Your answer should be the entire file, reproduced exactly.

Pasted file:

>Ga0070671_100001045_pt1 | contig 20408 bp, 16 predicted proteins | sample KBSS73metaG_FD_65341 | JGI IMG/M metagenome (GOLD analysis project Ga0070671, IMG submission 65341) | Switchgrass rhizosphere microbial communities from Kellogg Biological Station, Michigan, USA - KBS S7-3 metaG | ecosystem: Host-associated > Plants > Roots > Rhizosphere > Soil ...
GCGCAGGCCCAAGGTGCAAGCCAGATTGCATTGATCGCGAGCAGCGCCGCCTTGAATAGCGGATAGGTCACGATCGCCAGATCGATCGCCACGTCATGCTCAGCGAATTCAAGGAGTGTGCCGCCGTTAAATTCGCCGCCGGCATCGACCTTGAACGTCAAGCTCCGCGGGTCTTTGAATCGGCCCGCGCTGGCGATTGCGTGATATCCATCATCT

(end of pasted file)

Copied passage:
>Ga0070671_100001045_pt1 | contig 20408 bp, 16 predicted proteins | sample KBSS73metaG_FD_65341 | JGI IMG/M metagenome (GOLD analysis project Ga0070671, IMG submission 65341) | Switchgrass rhizosphere microbial communities from Kellogg Biological Station, Michigan, USA - KBS S7-3 metaG | ecosystem: Host-associated > Plants > Roots > Rhizosphere > Soil ...
GCGCAGGCCCAAGGTGCAAGCCAGATTGCATTGATCGCGAGCAGCGCCGCCTTGAATAGCGGATAGGTCACGATCGCCAGATCGATCGCCACGTCATGCTCAGCGAATTCAAGGAGTGTGCCGCCGTTAAATTCGCCGCCGGCATCGACCTTGAACGTCAAGCTCCGCGGGTCTTTGAATCGGCCCGCGCTGGCGATTGCGTGATATCCATCATCT